· With 11 nominations for Hugo, Martin Scorsese’s films have now been nominated for a total of 75 Oscars – moving him all the way from 10th on the list to 3rd – behind only William Wyler and Steven Spielberg.
· The total number of nominations for Spielberg films rose from 103 to 110, keeping in second place, behind William Wyler’s 127. Can Lincoln close the gap more next year?
· With 4 nominations for Midnight in Paris, Woody Allen’s films have now been nominated for 50 Oscars – which is 22nd on the list.
· The only other director who had a film nominated this year in the top 100 in total film nominations is David Fincher – with 29, good for a tie at 62.
· Both Martin Scorsese and Woody Allen picked up their 7th Best Director nomination – putting them in a tie for third with Fred Zinneman and David Lean – although they have both won twice, and Scorsese and Allen have only won once. Billy Wilder has 8 Best Director Nominations, and William Wyler has 12. Steven Spielberg, who wasn’t nominated this year, has 6.
· Meryl Streep received her 17th Oscar nomination this year – which makes it five more than her closest acting competitors – Katherine Hepburn and Jack Nicholson, who each have 12.
· Glenn Close received her 6th nomination, which ties her with Deborah Kerr and Thelma Ritter for third in receiving the most nominations without a win – assuming she doesn’t win of course. Richard Burton was nominated 7 times without winning, Peter O’Toole 8 (O'Toole did a life time achievement award - but that doesn't count).
· Woody Allen received his 15th writing nomination – which is now three more than Billy Wilder, who is second.
· In total, Woody Allen has now been nominated for 23 Oscars – 7 for Director, 15 for Writing and 1 for Acting.
· Stephen Daldry had his Best Director nominee streak snapped at three (Billy Elliot, The Hours and The Reader) to start his career. However, his last three films (The Hours, The Reader and Extremely Loud and Incredibly Close) have all been nominated for Best Picture. Alexander Payne (Sideways, The Descendants) and Bennett Miller (Capote, Moneyball) have consecutive Best Picture nominations (with Payne also having consecutive Directing nods as well).
· Martin Scorsese and Woody Allen are the active leaders in terms of directing Oscar nominated performance – with 20 and 16 respectively – but despite each having a film nominated for Best Picture, their totals did not improve this year. The all time leader is, once again, William Wyler with 36, followed by Elia Kazan (24), George Cukor (21) and then Scorsese. With Max von Sydow’s nomination, Stephen Daldry moves up to 6 nominated performances, which is the best of any director who had a performance in their film nominated this year (although Alexander Payne is now up to 5, Bennett Miller and David Fincher each have 4).
· John Williams received his 40th and 41st Best Score nomination. Impressive as that is, it is still two behind Alfred Newman for the all time record for this category.
· Robert Richardson received his 7th best cinematography nomination – which is second among active cinematographers (behind poor Roger Deakins who has 9 nominations – and no wins) – but still 11 behind the all time leaders – Leon Shamroy and Charles Lang – who were each nominated 18 times.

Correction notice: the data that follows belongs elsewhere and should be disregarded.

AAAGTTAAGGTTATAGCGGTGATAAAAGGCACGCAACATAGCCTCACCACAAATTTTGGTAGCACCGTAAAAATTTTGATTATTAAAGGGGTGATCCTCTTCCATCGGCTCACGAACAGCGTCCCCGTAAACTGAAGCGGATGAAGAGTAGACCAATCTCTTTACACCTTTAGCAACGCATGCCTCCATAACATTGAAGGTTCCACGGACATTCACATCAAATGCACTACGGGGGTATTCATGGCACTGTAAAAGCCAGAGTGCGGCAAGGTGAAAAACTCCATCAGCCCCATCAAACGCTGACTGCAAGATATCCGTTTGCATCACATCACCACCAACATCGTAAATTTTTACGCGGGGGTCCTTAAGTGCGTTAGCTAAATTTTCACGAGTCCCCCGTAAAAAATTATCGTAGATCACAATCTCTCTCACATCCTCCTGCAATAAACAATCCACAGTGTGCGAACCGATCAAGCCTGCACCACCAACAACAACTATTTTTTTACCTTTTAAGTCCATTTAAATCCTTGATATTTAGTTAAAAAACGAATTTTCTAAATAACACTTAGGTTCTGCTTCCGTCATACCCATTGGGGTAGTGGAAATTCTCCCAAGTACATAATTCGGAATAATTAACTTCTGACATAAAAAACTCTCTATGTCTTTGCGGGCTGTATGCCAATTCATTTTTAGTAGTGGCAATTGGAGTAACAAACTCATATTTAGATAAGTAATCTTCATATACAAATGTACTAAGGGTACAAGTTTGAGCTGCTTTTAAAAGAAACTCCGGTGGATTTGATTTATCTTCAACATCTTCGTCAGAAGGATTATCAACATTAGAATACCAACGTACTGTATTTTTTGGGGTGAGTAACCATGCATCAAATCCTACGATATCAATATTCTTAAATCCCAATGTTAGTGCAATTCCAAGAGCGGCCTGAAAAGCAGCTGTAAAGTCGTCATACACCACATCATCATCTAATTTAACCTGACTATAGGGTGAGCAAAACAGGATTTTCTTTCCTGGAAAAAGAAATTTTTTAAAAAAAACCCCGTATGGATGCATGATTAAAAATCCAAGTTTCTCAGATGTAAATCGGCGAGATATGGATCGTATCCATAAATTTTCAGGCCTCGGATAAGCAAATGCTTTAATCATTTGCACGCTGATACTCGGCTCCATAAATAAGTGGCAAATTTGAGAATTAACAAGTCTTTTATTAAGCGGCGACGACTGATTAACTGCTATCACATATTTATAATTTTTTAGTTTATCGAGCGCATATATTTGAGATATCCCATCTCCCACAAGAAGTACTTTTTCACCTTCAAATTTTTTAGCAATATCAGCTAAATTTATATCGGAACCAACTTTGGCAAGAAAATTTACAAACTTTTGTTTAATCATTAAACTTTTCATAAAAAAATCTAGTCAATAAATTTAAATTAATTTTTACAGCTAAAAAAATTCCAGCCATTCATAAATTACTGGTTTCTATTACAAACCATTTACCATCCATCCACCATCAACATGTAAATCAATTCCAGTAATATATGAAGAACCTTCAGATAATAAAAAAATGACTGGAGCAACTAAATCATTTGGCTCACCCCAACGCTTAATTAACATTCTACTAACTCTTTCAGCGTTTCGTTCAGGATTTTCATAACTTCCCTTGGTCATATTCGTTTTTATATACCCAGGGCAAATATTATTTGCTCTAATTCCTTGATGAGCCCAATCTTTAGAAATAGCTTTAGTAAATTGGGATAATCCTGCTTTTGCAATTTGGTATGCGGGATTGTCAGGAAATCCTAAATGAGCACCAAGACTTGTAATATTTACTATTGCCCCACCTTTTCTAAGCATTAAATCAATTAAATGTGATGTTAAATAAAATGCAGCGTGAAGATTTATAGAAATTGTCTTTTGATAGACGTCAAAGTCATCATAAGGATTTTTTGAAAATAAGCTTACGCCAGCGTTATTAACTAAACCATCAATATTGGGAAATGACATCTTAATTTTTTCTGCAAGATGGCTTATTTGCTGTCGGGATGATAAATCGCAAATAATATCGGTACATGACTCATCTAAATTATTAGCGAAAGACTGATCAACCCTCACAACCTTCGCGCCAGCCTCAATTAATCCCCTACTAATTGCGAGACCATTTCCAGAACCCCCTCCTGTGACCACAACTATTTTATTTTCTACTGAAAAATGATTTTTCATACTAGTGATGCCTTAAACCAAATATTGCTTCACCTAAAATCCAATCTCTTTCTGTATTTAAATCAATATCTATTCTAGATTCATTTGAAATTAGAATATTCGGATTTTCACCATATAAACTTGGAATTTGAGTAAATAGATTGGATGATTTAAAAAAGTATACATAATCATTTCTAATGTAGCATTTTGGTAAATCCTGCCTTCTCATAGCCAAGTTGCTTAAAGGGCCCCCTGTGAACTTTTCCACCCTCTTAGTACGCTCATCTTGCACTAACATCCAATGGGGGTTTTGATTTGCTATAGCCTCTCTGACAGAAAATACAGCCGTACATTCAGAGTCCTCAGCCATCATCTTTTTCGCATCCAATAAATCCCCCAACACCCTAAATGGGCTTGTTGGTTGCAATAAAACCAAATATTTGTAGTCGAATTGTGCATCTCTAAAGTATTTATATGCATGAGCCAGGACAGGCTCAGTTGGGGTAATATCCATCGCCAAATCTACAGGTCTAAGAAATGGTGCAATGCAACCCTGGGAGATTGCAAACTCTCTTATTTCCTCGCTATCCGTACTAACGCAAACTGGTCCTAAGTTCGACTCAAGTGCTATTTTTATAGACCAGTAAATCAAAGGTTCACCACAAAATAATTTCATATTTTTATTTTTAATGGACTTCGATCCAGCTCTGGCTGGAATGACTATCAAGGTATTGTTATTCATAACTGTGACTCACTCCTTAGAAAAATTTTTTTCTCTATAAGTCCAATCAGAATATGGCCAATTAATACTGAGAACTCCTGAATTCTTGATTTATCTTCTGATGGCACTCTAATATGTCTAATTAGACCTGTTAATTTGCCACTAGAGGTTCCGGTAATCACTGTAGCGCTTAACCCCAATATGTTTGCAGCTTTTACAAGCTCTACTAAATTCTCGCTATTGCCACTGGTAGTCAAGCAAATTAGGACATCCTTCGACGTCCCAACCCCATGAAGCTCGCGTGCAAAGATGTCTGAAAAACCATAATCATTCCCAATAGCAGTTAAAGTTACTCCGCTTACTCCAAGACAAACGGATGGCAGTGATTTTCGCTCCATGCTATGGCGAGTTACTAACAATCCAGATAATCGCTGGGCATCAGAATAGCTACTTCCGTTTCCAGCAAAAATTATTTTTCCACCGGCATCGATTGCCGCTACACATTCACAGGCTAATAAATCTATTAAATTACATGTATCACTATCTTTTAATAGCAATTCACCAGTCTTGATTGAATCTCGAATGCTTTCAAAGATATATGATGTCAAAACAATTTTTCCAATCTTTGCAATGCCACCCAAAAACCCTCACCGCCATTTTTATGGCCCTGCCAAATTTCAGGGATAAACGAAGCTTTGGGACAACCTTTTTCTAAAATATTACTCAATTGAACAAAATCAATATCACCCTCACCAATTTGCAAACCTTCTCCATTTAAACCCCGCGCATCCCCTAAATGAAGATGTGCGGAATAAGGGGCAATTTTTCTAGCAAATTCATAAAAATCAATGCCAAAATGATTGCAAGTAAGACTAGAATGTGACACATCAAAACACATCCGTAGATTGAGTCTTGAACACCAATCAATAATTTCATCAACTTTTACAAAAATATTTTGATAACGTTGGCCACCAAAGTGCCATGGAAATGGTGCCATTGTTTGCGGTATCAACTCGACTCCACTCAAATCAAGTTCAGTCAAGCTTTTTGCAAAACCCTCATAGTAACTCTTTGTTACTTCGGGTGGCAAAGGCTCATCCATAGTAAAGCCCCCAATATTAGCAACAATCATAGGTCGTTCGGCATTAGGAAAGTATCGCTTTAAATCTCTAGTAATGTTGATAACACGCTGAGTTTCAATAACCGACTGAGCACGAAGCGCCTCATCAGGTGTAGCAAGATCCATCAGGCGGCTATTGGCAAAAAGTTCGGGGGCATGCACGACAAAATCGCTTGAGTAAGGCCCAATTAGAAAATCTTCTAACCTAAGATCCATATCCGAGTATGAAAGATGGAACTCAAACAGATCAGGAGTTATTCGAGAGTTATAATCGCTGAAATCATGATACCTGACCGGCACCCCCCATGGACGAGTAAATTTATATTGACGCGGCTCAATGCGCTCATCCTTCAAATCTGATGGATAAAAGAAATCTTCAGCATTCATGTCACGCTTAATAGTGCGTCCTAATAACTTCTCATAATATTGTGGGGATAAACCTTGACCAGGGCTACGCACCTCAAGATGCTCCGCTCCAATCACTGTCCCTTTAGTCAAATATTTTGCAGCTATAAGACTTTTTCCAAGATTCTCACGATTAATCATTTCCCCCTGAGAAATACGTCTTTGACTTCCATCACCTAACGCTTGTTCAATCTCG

· Since the Editing Category came into existence in 1934 – only 9 films have won the Best Picture Oscar without picking up an editing nomination – the last being Ordinary People in 1980. So sorry Midnight in Paris, War Horse, Extremely Loud and Incredibly Close, The Help and The Tree of Life, this isn’t your year.
· There have only been 3 Best Picture winners in history that didn’t have their director nominated – Wings (1927/28), Grand Hotel (1932) and Driving Miss Daisy (1989). So sorry War Horse, Extremely Loud and Incredibly Close, The Help, Moneyball, this isn’t your year.
· There have only been 7 Best Picture winners who didn’t have their screenplay nominated – the last being Titanic in 1997. So sorry War Horse, Extremely Loud and Incredibly Close, The Tree of Life and The Help, but this isn’t your year.
· There have only been 11 Best Picture Winners that didn’t have at least one actor nominated – but it has happened twice in the last decade (Lord of the Rings and Slumdog Millionaire), so this isn’t a death knell for Hugo, War Horse, Midnight in Paris or The Tree of Life, but it makes it a little harder.
· In case you’re keeping count of the last four bullet points, only The Artist and The Descendants all got in for Editing, Director, Screenplay and at least one acting category. Hugo didn’t get in for acting, which is the least important, and got in for the rest. So, if you predict anything but those three films to win, you’re statistically unlikely to be right.
· Most Best Picture winners win at least 4 Oscars including Best Picture – only 19 have won three or less, the latest being Crash in 2005 (with 3). Before that though, you have to go all the back to Rocky in 1976 to find another Best Picture winner to win only 3 Oscars.
· Only 11 Best Picture winners have been nominated for fewer than 7 Oscars – but two of those came in the last decade - Crash which had 6 and The Departed which had 5. However, it should be noted that in both of those years, no films were nominated for more than 8 Oscars - this year, The Artist had 10 nominations, and Hugo 11.
· The only film that none of the above applies to is The Artist. Ergo, it’s most likely your winner – but we already knew that, right?